Saturday, March 27, 2010

Maury Wills' Rookie Card

Two days ago marked the 6th-month anniversary of this (my first) blog, and this is my 100th post. For the occasion, I'm posting my most recent acquisition - the 1st Maury Wills card from Topps. Yes, after 8 years, Wills finally got his "rookie" card. It's only taken me 43 years to get it!


Maury Wills (#570) was signed by the Brooklyn Dodgers, and played 7 seasons in their minor-league system before even advancing to triple-A (in 1958). After a year and a half in triple-A, Maury made his major-league debut on June 6, 1959. Don Zimmer had been the Dodgers' starting shortstop, but from July 4th on, Wills was making most of the starts there. (They each started 70 games at shortstop that season.)



From 1960 to 1966, Wills started 140 or more games at shortstop for the Dodgers each season (except 1963). The Dodgers inexplicably started Dick Tracewski at shortstop for long stretches of games in 1963, while Wills was either starting at 3rd base or was out of the lineup. (Maybe an old-school Dodgers fan can shed some light on that?)

In 1962, Wills actually started 164 of the Dodgers' 165 regular-season games that year! That season, he set a record with 104 stolen bases, and won the MVP award. He also led the league in plate appearances, at-bats, and triples that season.

After the 1966 season, Wills was traded to the Pirates for third baseman Bob Bailey and minor-league shortstop Gene Michael. He played 3rd base during his 2 seasons in Pittsburgh.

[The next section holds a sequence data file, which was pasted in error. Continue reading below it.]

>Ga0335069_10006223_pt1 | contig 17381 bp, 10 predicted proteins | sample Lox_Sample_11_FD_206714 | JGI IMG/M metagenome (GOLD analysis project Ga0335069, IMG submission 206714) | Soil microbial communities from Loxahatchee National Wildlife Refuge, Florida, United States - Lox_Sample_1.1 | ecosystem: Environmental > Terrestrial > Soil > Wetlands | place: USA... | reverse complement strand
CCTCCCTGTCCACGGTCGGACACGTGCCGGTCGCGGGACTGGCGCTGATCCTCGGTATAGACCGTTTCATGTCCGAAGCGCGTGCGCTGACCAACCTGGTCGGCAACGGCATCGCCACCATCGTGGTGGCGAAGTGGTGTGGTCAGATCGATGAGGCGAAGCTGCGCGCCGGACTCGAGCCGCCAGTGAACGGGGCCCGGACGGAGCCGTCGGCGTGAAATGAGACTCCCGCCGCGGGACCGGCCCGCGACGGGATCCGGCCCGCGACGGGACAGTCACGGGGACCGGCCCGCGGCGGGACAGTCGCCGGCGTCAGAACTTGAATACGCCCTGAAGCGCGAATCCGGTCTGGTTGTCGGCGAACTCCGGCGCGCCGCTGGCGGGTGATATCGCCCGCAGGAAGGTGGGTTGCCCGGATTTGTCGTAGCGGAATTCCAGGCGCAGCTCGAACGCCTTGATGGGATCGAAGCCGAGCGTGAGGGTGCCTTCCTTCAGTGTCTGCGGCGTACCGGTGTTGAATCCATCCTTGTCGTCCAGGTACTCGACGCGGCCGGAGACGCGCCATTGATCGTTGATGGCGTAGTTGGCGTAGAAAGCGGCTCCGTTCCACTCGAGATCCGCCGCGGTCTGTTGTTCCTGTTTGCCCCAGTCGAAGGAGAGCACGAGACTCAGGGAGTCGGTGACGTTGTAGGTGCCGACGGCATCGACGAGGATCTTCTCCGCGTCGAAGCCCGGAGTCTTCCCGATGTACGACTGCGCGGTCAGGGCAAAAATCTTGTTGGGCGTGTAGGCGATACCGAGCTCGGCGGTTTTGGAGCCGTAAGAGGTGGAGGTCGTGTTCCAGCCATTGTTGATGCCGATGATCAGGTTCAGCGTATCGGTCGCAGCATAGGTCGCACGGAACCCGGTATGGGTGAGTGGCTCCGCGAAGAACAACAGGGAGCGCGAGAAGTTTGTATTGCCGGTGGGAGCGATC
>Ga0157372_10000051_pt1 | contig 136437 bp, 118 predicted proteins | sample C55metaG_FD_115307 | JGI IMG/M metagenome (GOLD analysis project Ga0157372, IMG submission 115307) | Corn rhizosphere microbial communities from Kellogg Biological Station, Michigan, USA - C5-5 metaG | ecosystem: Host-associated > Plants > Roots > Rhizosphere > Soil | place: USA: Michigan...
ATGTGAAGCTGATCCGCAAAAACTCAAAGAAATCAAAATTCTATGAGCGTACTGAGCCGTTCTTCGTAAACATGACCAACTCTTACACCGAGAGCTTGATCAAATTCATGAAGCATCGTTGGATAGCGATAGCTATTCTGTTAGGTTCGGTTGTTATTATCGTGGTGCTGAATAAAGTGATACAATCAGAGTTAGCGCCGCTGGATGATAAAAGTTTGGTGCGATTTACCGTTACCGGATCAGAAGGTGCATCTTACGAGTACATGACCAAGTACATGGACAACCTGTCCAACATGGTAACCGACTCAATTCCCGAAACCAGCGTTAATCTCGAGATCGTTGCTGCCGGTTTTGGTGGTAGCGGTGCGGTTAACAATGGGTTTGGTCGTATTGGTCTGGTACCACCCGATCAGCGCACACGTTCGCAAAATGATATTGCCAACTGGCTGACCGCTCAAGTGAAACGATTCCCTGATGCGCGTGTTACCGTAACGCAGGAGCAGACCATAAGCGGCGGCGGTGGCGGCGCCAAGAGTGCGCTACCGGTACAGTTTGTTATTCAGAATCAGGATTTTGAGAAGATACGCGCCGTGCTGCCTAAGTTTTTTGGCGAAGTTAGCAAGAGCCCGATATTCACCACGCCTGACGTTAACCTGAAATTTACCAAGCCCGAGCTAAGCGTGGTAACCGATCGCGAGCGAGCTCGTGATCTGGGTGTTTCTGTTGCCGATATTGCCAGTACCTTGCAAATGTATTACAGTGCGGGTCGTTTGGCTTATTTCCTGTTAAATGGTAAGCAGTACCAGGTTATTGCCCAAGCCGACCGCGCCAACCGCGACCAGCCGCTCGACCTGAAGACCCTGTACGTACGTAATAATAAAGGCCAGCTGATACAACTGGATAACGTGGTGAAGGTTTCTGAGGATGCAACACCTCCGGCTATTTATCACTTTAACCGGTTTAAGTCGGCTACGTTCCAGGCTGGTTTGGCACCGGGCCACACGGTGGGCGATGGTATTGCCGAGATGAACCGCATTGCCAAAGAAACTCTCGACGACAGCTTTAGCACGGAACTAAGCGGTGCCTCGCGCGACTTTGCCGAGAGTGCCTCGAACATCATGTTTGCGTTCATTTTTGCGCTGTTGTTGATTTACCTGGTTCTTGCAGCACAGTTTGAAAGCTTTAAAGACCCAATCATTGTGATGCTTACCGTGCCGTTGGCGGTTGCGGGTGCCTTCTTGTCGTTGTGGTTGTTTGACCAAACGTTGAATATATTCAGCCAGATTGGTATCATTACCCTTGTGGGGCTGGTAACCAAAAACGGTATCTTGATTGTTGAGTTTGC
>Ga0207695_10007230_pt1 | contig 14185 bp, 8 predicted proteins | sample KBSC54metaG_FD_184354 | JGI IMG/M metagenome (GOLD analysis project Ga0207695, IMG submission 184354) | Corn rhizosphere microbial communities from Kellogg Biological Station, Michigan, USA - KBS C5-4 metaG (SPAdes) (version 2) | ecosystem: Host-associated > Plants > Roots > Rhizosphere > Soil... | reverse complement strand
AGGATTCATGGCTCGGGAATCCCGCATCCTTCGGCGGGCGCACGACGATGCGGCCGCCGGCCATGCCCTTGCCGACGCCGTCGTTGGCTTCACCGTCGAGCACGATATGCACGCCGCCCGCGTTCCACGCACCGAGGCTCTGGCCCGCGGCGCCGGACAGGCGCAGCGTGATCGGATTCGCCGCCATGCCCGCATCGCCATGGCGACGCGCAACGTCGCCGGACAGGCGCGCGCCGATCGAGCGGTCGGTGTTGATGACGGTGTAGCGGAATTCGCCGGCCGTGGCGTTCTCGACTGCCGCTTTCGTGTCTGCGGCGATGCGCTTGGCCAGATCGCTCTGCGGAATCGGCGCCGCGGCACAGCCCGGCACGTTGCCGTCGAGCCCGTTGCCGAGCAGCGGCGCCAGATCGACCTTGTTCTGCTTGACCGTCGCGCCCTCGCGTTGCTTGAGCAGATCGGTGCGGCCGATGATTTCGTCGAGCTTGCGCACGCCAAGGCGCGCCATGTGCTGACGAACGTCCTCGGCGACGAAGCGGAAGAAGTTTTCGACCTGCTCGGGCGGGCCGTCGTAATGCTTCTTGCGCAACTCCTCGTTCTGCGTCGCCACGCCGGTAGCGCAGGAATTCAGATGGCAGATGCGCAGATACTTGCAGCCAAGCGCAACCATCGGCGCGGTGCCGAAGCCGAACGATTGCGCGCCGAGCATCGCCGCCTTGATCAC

Maury was selected by the Expos in the expansion draft following the 1968 season, and after starting 46 of the Expos' first 50 games at shortstop in 1969, he was traded to the Dodgers (with outfielder Manny Mota) for outfielder Ron Fairly and infielder Paul Popovich. The Dodgers, who had been getting by with Ted Sizemore and Billy Grabarkiewitz at shortstop, returned Wills to his familiar post. Maury started all but 6 games at short for the rest of the season.

Wills was the Dodgers' starting shortstop until April 28, 1972 when Bill Russell took over the position. Wills remained with the team for the rest of the season as a backup, and was released in late October.

He later managed the Seattle Mariners for parts of 1980 and 1981.

Friday, March 26, 2010

Fence Busters (#423)

How great is this card?

In 1967, Topps produced a multi-player card like this for 11 of the 20 teams (with the Indians and Orioles getting 2 each). Why were the other teams left out? Who knows! The following year, there would only be 3 such cards, and two of them would feature players from multiple teams.

Mays and McCovey were the backbone of the Giants' team during the 1960s, with both among the league leaders in home runs and RBI for many seasons.



I always liked this card. This now reminds me that when I was a kid, I also had the plastic model of Willie Mays making "the catch". (And I wasn't even a Giants fan!)

Final Card: Billy Hitchcock

This is the last card for Billy Hitchcock (#199). Billy was an infielder for several American League teams in the 1940s. After managing in the minors and coaching in the big leagues, Billy managed the Orioles for 2 full seasons (1962 and 1963).

His 2nd (and final) stint as a major-league manager came midway through the 1966 season, when he took over the Braves.



Hitchcock almost made it to the end of the 1967 season, but was fired with 3 games remaining.

(I never understand why teams do that. Why not let a guy finish out the string? There's no way the interim guy can do anything in the last 3 games, with the team in 7th place!)

After scouting for the Expos for a few seasons, Billy was the president of the Southern League from 1971-80.

Wednesday, March 24, 2010

Final Card: Chuck Estrada